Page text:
14.14.1 SNV Schweizerische Normen Vereinigung (Swiss Standards Association) Postfach 8032 Zurich Switzerland Tel: 41-1-254-5454 Fax: 41-1-254-5474 14.14.2 PTT Swiss Postal and Telephone Agency 3030 Bern Switzerland
DOCUMENT NO. TITLE

844.13

Standard for the Fabrication and Delivery of Hookup Wire and Standardized Communication Cable

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14. CONTINENTAL EUROPE
14.14.3 TZV VS Fachgremium für Technische Normierung 3000 Berne 29 Switzerland Phone: 41-31-622-713 Fax: 41-31-625-747 14.14.4 SEV Schweizerischer Elektrotechnischer Verein Switzerland 14.14.5 Supply Voltage and Plug Configurations
Table 14.34 –Swiss supply voltage
FREQUENCY (Hz) VOLTAGE

50

220/380

The neutral wire of the secondary distribution system is grounded. A grounding conductor is required in the electrical cord attached to appliances. Table 14.35 –Swiss plug configurations
Jack Plug Description

Ungrounded Eurocord CEE 7/16

“Schuko” European CEE 7

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15. UNITED KINGDOM
ITEM PAGE

CONTENTS

15.1 Standards Organizations 15.1.1 BSI 15.1.2 BASEC 15.1.3 BBC 15.1.4 British Coal 15.1.5 BNFL 15.1.6 BRB 15.1.7 British Telecom 15.1.8 Department of the Environment 15.1.9 Department of Transport 15.1.10 ERA Technology Ltd. 15.1.11 EA 15.1.12 IEE 15.1.13 London Underground Limited 15.1.14 Ministry of Defense 15.1.15 Ministry of Defense (Navy) 15.2 Supply Voltage and Plug Configurations 15.2 Supply Voltage and Plug Configurations

262 264 264 265 265 265 266 266 267 267 268 268 268 269 269

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15. UNITED KINGDOM

15.1 Standards Organizations
15.1.1 BSI British Standards Institution 389 Chiswick High Road London W4 4AL England Tel: 44-181-996-9000 Fax: 44-181-996-7400
DOCUMENT NO. TITLE

BS2G 210 BS23 BS115 BS125 BS174 BS176 BS177 BS182 BS183 BS215 BS443 BS638 BS1117 BS1432 BS2316 BS2627 BS2755 BS2873 BS3242 BS3573 BS4393 BS4565 BS4579 BS4066

PTFE insulated equipment wires with silver-plated conductors Copper and copper-cadmium trolley and contact wire for electric traction Metallic resistance materials for electric purposes Hard-drawn copper and copper-cadmium conductors for overhead power transmission purposes Hard-drawn copper and copper-cadmium wire for telegraph and telephone purposes Copper binding and jointing wires for telegraph and telephone purposes Copper and copper-cadmium tapes and binders for telegraph and telephone purposes Galvanized line-wire for telegraph and telephone purposes General purpose galvanized steel wire strand Aluminum conductors and aluminum conductors, steel-reinforced, for overhead power transmission Galvanized coatings on wire Welding Cables Bare fine resistance wire for precision electrical equipment Copper for electrical purposes; strip with drawn or rolled edges Radio frequency cables Wrought aluminum for electrical purposes wire Copper and copper-cadmium-stranded conductors for overhead electric traction systems Copper and copper alloys wire Aluminum alloy stranded conductors for overhead electric traction systems Polyethylene-insulated copper conductor telecommunication distribution cables Tin or tin-lead-coated copper wire Galvanized steel wire for aluminum conductors, steel reinforced Performance of mechanical and compression joints in electric cable and wire connectors Flame-retardant tests of electric cables Continued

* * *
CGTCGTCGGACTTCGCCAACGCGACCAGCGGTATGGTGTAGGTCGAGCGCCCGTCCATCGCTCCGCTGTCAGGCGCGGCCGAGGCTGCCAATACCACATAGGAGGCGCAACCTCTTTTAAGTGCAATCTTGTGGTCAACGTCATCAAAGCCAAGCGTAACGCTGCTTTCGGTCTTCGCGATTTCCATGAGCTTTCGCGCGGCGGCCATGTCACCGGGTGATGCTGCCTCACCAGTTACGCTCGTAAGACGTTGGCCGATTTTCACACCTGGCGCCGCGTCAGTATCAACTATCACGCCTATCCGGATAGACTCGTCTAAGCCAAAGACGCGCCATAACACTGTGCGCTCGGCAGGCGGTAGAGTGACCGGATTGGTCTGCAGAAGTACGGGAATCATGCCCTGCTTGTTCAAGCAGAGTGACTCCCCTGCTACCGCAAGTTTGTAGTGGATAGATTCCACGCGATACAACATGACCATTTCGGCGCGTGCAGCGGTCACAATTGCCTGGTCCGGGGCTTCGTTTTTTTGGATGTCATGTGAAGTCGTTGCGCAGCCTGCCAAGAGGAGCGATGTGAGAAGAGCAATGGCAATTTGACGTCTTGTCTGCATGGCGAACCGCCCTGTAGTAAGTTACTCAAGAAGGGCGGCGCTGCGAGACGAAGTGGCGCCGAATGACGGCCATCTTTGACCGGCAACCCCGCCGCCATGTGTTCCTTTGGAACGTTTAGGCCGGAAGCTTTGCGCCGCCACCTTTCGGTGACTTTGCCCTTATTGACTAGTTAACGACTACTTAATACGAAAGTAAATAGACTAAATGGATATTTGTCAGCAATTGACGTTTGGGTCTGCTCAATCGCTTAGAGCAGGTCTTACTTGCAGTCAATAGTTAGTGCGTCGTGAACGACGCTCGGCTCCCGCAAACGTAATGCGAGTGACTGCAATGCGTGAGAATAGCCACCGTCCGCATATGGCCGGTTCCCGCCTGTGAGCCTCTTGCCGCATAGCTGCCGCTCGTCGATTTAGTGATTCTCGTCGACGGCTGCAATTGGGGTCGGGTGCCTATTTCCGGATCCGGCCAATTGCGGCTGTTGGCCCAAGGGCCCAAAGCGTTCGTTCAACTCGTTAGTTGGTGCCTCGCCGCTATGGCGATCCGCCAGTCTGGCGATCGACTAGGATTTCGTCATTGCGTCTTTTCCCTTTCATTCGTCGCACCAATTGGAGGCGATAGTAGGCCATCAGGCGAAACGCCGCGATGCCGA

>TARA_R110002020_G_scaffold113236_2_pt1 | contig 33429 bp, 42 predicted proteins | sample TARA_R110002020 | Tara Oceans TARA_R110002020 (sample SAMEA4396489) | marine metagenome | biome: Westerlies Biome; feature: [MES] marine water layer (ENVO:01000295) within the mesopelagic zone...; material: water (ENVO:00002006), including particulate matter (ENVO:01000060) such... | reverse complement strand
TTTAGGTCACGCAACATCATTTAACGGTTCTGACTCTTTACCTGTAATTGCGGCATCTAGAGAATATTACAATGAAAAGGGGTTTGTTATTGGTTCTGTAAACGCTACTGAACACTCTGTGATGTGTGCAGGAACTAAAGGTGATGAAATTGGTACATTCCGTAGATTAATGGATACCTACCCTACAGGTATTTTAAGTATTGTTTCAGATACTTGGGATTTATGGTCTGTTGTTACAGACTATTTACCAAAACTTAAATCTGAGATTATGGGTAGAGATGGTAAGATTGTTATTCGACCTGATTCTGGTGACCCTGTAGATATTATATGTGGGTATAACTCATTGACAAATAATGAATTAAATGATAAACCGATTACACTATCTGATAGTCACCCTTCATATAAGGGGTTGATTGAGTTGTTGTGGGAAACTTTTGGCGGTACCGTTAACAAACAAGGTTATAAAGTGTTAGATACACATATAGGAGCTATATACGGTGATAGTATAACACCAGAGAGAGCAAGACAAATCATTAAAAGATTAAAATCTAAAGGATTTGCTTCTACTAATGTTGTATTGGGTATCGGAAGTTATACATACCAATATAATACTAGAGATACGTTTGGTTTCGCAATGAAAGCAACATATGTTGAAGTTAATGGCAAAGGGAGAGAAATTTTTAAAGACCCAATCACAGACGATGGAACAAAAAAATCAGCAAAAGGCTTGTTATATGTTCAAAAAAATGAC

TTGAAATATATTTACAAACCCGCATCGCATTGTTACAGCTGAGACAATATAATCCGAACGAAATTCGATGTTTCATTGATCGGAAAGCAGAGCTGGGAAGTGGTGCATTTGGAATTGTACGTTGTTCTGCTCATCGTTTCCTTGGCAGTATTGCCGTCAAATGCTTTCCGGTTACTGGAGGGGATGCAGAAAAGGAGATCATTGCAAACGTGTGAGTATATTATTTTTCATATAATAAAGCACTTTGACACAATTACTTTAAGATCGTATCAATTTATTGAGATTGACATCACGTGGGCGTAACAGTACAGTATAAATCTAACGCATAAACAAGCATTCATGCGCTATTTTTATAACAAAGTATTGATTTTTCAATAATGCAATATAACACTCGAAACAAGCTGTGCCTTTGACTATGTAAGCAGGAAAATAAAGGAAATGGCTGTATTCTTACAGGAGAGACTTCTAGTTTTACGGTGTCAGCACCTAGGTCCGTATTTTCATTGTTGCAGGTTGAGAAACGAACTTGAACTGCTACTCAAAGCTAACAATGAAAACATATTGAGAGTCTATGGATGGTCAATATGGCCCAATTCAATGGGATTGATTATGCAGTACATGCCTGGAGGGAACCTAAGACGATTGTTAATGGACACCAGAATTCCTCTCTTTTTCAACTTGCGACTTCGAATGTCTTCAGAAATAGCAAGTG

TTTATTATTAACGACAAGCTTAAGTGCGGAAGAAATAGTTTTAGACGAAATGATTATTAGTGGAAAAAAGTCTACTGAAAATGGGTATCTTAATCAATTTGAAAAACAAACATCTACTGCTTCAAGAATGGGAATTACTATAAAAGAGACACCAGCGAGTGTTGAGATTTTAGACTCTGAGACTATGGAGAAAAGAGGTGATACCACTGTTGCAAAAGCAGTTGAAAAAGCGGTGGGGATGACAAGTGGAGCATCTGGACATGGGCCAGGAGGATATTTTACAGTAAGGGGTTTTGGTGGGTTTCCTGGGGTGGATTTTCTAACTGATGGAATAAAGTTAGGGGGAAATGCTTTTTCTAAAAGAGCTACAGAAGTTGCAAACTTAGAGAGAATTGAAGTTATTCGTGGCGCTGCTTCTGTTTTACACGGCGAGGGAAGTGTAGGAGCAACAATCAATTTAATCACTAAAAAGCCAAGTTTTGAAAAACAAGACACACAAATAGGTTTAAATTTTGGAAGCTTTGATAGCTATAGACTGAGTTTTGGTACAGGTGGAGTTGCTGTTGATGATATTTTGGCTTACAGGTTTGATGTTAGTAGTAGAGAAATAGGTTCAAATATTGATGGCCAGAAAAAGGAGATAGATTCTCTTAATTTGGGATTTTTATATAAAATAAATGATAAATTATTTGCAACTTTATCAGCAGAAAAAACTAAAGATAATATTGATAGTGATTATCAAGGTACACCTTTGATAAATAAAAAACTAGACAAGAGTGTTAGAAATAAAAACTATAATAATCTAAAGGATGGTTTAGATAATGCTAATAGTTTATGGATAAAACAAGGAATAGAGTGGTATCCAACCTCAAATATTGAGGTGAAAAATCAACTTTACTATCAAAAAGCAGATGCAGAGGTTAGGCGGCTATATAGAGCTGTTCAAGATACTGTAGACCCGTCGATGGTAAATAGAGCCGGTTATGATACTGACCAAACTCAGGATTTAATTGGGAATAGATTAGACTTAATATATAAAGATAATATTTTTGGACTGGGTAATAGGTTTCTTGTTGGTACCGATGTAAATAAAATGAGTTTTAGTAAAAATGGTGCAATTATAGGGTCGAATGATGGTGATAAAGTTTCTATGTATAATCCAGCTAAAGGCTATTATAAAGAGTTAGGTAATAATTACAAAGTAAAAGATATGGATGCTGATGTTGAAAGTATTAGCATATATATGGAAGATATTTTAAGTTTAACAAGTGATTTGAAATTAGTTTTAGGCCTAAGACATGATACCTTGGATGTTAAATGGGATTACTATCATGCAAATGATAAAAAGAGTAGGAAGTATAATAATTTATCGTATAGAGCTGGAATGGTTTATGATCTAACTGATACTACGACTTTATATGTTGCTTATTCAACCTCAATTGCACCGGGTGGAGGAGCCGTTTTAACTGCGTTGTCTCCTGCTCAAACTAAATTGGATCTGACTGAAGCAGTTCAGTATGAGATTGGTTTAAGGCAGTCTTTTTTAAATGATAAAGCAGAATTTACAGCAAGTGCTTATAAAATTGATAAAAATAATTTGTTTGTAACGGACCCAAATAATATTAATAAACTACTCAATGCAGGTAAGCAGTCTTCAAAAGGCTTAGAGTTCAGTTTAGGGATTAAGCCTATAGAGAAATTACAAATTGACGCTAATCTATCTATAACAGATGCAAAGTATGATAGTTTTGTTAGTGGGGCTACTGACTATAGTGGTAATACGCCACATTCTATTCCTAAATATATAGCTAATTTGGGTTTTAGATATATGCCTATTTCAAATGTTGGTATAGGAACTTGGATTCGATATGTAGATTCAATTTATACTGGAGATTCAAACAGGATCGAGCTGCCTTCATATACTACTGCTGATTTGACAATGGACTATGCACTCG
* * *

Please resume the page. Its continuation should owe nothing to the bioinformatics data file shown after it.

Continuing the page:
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15. UNITED KINGDOM
15.1.1 BSI British Standards Institution 389 Chiswick High Road London W4 4AL England Tel: 44-181-996-9000 Fax: 44-181-996-7400
Continued
DOCUMENT NO. TITLE

BS4109 BS4553 BS4808 BS4990 BS5055 BS5099 BS5308 BS5425 BS5467 BS5468 BS5469 BS6004 BS6141 BS6195 BS6207 BS6231 BS6346 BS6360 BS6387 BS6480 BS6500 BS6708 BS6746 BS6853

Copper for electrical purposes. Wire for general electrical purpose and for insulated cables and flexible cords PVC-insulated split concentric cables with copper conductors for electric supply L.F. cables and wires with PVC insulation and PVC sheath for telecommunication Copper-clad aluminum conductors in insulated cables PVC-insulated and elastomer-insulated cables for electric signs and highvoltage luminous-discharge-tube installations Spark testing of electric cables Instrumentation cables Specification for coaxial cables for wire distribution systems Specification for armored cables with thermosetting insulation for electricity supply Specification for cross-linked polyethylene insulation of electric cables Specification for hard ethylene propylene rubber insulation of electric cables PVC-insulated cables for electric power and lighting Insulated cables and flexible cords for use in high temperature zones Insulated flexible cables and cords for coil leads Mineral-insulated cables PVC-insulated cables for switchgear and control gear wiring PVC-insulated cables for electricity supply Conductors in insulated cables and cords Cable test for circuit integrity under fire conditions Impregnated paper-insulated cables for electricity supply Insulated flexible cords Specification for trailing cables for mining purposes PVC insulation and sheath of electric cables 3 meter cube smoke apparatus Continued

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15.1.1 BSI British Standards Institution 389 Chiswick High Road London W4 4AL England Tel: 44-181-996-9000 Fax: 44-181-996-7400
Continued
DOCUMENT NO. TITLE

BS6862 BS6883 BS6899 BS6977 PD6455